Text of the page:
Tuesday 24 April 2018

Hughton refuses to genuflect before Newcastle's false gods

Dion Fanning

T hings were quiet at Newcastle United for a while. Perhaps too quiet. This is a club whose image is built on notions of grandiosity and an inflated sense of self-worth. This is a club owned by Mike Ashley.

But this is a club now managed by Chris Hughton. The will to live has been known to drain rapidly from journalists when they sit down for a Chris Hughton press conference.

I have seen members of the press corps get into physical fights if they feel the exclusivity of their quotes with a footballer has been compromised (at the 2006 World Cup, an English Sunday journalist kicked a Mexican reporter who was inching within recording distance of Michael Carrick's mouth). This is not the prevailing mood when Chris Hughton speaks. A Chris Hughton press conference is like a Brotherhood of Man concert. All you can feel is love and sharing, and generosity and despair.

Hughton is a very intelligent man but he has developed his natural reluctance to say anything interesting into a philosophy at Newcastle United. To do this at a club where ambition was measured in bold statements, and success was judged by the crowds at the unveiling of a summer signing, was a masterstroke.

Hughton made Newcastle boring. He has succeeded so far because, apart from his intelligence, he is humble and prepared to let others take the credit.

Many wondered about the wisdom of allowing senior players the authority Hughton granted them when they become a semi-official committee but it worked.

It seems he is not the only one to recognise their authority. Kevin Nolan was treated like football's answer to Peter McVerry when a court placed Andy Carroll in his pastoral care two weeks ago. Carroll is a talented footballer who has the ability to provide the kind of news Newcastle used to enjoy making as well as scoring the goals they need.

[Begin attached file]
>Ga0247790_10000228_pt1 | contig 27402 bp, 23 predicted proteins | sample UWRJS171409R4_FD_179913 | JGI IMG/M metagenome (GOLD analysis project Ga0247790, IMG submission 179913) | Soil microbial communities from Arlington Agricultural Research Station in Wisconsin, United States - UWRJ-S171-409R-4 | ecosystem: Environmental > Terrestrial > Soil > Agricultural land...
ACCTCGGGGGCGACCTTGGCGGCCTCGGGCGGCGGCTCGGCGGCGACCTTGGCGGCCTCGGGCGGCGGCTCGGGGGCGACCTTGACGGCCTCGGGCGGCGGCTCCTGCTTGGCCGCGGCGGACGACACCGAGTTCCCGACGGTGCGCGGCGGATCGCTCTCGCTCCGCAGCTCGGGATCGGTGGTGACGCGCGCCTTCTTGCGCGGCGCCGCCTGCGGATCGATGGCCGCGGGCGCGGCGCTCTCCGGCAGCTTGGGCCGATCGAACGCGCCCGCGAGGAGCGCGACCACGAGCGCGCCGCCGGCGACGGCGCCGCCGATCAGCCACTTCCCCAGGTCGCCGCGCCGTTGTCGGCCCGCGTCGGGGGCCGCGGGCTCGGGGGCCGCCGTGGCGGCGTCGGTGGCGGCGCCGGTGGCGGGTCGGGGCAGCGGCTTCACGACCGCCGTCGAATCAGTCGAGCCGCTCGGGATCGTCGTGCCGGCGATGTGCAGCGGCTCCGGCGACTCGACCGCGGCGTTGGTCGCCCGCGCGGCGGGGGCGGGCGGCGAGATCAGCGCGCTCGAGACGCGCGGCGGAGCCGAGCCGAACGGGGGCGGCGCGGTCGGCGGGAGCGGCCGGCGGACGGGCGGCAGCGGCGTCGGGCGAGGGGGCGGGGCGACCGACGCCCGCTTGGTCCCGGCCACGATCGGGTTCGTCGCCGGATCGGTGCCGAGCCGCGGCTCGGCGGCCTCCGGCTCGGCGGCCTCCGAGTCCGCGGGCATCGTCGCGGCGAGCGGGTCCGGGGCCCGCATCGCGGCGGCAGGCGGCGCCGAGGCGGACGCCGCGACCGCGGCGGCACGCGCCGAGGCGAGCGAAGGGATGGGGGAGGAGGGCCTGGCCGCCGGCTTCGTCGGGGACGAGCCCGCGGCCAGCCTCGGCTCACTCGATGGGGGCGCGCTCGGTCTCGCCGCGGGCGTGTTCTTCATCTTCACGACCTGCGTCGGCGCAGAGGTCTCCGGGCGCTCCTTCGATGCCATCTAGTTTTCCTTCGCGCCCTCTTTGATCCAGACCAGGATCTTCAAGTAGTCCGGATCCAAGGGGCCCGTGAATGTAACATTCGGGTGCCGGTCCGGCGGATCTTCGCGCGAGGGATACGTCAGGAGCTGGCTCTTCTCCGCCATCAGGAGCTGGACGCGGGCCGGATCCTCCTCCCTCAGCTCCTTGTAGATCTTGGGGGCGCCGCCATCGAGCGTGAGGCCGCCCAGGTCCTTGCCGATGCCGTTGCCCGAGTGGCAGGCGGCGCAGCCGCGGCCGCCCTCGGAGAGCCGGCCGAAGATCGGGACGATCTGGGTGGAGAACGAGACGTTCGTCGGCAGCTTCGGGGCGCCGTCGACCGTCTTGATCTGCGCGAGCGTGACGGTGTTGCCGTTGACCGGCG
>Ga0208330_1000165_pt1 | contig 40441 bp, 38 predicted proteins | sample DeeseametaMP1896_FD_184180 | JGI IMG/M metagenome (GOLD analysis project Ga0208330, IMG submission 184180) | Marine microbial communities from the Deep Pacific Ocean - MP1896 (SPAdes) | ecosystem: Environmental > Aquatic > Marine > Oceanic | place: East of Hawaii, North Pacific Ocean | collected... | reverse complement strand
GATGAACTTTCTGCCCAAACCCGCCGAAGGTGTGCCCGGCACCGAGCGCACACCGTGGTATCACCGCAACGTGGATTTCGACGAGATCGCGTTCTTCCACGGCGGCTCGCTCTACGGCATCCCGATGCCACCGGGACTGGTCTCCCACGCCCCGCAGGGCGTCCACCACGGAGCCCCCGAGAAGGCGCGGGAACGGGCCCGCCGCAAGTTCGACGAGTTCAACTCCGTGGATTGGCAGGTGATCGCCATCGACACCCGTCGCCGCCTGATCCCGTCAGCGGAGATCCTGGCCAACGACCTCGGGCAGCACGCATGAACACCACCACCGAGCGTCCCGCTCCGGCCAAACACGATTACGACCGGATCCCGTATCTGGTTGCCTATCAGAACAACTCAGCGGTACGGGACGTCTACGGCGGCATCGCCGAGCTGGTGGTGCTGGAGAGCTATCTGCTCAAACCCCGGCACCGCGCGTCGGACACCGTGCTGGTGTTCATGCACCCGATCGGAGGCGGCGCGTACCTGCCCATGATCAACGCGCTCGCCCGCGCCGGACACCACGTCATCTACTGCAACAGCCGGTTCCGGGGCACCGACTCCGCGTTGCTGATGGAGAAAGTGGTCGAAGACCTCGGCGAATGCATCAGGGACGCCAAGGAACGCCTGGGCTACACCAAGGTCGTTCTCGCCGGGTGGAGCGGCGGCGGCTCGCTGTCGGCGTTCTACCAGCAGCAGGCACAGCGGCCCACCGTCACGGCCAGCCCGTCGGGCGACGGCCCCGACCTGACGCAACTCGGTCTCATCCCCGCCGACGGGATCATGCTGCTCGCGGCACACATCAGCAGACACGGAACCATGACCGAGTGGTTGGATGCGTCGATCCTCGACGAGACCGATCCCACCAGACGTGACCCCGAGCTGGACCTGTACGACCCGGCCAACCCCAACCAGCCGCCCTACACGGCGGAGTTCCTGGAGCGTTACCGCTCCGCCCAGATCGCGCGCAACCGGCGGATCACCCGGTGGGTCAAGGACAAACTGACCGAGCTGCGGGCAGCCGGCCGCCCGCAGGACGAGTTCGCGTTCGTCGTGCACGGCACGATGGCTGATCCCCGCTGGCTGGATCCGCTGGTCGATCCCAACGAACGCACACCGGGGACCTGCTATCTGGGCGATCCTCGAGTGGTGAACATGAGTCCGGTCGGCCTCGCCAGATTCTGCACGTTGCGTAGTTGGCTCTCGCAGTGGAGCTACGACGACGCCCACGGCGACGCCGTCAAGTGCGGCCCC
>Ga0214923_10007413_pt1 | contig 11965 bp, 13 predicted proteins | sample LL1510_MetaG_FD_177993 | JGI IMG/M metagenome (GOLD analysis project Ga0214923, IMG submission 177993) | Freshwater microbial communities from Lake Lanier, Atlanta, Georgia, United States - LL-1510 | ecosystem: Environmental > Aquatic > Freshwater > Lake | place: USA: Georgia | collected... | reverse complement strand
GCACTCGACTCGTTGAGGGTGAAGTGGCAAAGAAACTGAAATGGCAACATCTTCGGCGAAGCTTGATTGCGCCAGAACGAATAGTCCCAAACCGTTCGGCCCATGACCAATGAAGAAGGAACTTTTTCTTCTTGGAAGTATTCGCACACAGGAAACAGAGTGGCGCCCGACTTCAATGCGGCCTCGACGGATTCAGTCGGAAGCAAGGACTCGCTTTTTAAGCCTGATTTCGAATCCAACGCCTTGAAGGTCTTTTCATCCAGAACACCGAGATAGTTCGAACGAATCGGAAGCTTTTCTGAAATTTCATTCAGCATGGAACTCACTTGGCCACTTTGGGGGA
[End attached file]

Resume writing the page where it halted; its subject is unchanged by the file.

When the time comes for a sacking, it will be Hughton who goes, not the players whom he recognised. But Hughton knows that is how football works. He counted them out at White Hart Lane for long enough while he stood by a new man in the dug-out every week.

He has dealt with problems pragmatically. He has been thoughtful, restrained and measured. He has been everything nobody expected a Newcastle manager could be.

And the fans have respected him for it. They had many Messiahs at Newcastle and they had the first, second and third coming of Kevin Keegan so they needed a break.

Hughton could not provide the messianic zeal. He may have understood before the fans that they did not need this either. But this is a different Newcastle story. This is not about the delusion of the supporters but, again, about the failure of Ashley as an owner.

Ashley, the publicity-shy, replica-shirt-wearing, pint-in-one-sinking owner, still needs a return on his investment.